Dr. Stephen Klasko: Rebuilding Healthcare in Tampa Bay

When it comes to caring for patients, Dr. Stephen Klasko is an impatient man.

He wants to give patients the kind of care that everyone else will be providing 10 years from now.


As the CEO of USF Health and dean of the USF College of Medicine, Dr. Klasko is in charge of educating tomorrow’s doctors, nurses and public health professionals. But he has another mission as well: improving the care that USF doctors and health care providers give to patients.

When USF began to talk about renovating its health clinic, Dr. Klasko decided that wasn’t enough. He didn’t want to provide the same kind of care a little bit better. He wanted to give USF Health patients a whole new kind of care.

“We’re not going to do the same old thing,” Dr. Klasko said. “We’re going to build the center for the future.”

That idea eventually bloomed into two new centers for patients. The Carol & Frank Morsani Center for Advanced Healthcare opened last summer, and the South Tampa Center for Advanced Healthcare opened in 2007. They’re the embodiment of Dr. Klasko’s vision to provide care that is built around the patient’s needs.

First, Dr. Klasko wanted USF to treat patients according to their medical needs, rather than by the school’s faculty departments.

“Patients don’t view their lives as departments,” he said. “If you have a headache, you don’t know whether you have a neurologic headache, a family practice headache, a psychiatric headache or a neurosurgical headache. But in Tampa, you’d have to go to four different doctors to find that out.”

He talks about all this with the zeal of a missionary. Dr. Klasko is a high-energy guy: he talks fast, and with conviction, ready to convert everyone to his cause. When he talks, he’s rarely still. He rolls his chair, taps his foot.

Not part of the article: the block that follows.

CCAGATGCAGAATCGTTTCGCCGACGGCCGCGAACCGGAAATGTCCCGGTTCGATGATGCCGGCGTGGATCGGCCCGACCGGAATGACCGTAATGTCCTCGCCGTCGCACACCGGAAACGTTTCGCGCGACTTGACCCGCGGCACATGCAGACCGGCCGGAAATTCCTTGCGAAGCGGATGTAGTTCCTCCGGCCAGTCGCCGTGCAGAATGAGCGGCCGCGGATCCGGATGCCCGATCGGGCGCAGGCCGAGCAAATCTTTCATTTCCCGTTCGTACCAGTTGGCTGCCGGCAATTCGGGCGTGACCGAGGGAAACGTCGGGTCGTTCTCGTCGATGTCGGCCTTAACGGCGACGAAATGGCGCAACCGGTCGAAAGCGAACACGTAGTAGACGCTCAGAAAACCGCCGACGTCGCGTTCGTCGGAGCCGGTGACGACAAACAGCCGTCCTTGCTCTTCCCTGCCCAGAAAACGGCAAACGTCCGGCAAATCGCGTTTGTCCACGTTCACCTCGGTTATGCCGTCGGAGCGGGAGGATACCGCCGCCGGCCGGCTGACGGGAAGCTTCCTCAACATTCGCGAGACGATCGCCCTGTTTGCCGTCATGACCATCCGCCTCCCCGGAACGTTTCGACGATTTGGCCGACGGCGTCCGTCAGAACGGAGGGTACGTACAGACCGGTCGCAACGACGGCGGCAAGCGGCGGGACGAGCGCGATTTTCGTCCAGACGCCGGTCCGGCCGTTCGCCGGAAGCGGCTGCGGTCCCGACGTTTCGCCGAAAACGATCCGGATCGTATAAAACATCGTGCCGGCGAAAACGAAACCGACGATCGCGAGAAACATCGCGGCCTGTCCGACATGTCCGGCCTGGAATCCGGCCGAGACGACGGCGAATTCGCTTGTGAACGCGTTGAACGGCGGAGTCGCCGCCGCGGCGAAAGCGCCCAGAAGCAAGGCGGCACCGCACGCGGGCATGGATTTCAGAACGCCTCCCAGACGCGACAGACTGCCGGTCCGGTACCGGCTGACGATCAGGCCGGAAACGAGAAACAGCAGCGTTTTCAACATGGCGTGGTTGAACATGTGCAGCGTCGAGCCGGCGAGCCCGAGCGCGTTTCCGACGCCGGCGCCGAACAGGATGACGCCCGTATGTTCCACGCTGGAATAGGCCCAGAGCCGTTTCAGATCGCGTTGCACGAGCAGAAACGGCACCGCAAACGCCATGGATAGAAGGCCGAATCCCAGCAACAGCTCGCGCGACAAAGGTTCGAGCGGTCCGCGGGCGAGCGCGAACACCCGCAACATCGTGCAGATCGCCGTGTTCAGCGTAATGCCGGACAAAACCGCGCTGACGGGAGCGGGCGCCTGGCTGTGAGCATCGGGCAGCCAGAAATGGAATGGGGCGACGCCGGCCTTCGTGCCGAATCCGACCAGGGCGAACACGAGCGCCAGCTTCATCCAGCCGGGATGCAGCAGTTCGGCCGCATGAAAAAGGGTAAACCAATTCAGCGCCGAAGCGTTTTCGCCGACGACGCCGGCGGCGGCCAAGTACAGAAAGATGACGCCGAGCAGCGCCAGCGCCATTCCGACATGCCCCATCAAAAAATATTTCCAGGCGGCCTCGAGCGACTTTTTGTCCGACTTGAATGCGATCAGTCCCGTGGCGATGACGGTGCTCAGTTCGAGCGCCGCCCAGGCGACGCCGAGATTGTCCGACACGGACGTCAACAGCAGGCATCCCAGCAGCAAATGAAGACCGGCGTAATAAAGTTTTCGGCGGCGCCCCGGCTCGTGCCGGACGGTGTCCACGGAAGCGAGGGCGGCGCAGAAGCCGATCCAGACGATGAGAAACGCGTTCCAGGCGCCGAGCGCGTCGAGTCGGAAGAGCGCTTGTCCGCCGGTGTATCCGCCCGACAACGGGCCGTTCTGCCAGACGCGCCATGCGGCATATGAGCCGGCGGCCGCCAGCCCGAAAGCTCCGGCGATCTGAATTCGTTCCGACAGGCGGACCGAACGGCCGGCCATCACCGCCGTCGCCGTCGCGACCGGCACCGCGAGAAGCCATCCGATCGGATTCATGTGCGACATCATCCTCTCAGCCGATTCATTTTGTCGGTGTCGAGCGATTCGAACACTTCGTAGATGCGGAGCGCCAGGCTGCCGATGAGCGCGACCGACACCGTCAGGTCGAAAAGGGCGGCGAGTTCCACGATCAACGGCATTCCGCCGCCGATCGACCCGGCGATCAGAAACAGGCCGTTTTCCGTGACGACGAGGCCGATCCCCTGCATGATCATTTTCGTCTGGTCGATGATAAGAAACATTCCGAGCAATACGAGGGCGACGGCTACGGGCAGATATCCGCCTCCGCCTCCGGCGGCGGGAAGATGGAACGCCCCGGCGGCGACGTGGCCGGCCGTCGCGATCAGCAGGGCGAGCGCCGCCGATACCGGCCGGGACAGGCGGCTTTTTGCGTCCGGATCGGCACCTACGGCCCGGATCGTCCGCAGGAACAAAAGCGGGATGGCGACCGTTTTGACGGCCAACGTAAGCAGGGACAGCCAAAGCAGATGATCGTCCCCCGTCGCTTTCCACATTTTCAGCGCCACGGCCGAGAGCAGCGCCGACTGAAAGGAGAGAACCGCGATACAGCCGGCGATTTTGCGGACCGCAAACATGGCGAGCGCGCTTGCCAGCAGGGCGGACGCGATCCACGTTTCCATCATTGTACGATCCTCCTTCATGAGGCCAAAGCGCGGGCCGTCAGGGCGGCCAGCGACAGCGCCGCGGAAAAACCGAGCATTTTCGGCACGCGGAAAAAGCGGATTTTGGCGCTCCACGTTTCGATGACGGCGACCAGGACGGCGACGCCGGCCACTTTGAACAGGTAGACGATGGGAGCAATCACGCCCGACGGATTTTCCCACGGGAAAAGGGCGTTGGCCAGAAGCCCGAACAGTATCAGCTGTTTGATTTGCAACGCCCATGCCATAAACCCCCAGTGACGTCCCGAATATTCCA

Now approaching his five-year anniversary leading the medical school, Dr. Klasko has built a reputation as an innovator. He came to USF in 2004 after serving as dean at the Drexel University College of Medicine. Dr. Klasko holds an MBA as well as an MD and advocates an entrepreneurial approach to medicine.

Dr. Klasko has been known to use unconventional means to make a point. He’s the co-author of a book, The Phantom Stethoscope, designed to help doctors understand the business side of medicine. It features a medical resident who has been abducted by aliens, then returned to earth.

“He’s a breath of fresh air,” said Dr. Bill Dalton, CEO of H. Lee Moffitt Cancer Center & Research Institute, the nationally-ranked cancer center next door to the medical school. “He’s very, very patient-oriented, but he’s also physician-oriented. He looks at what makes it easier for the physician to do their job and deliver it to the patient.”

As an OB/GYN, it especially irks Dr. Klasko that many women have to go to their annual gynecological exam, get a prescription there for a mammogram, make a separate appointment for that exam, and then wait for days to hear the results.

“It takes nine days to get a mammogram done,” for many patients, he noted.

At the Morsani Center, patients don’t have to make separate appointments at different locations for testing. Instead, it’s one-stop shopping – and one appointment instead of three.

The Carol and Frank Morsani Center for Advanced Healthcare

The way the new centers are set up makes it easier for doctors to consult with each other about a patient’s care, said David L. Keefe, MD, chair of USF’s Ob/Gyn Department.

“I’ll see a patient and become aware she needs to see one of my colleagues, and I’ll pop around the corner” and ask that doctor to stop by, Dr. Keefe said. “You can see the patient feels a tremendous sense of relief, for not being tossed around. Hopefully, we can navigate them through in a smooth way.”

Similarly, Dr. Klasko has changed some of USF’s key specialties to organize them around the medical treatment, rather than a department.

USF’s division of cardiovascular services, for example, includes cardiologists and surgeons. Its sports medicine program includes orthopedists, family practitioners trained in sports medicine, and physical therapists.

During his first year at USF, Dr. Klasko also re-organized the health colleges to bring medicine, nursing and public health closer together. The new enterprise was dubbed USF Health. It encourages faculty members from different colleges to work on joint research projects and requires students to take classes in different colleges.

South Tampa Center for Advanced Healthcare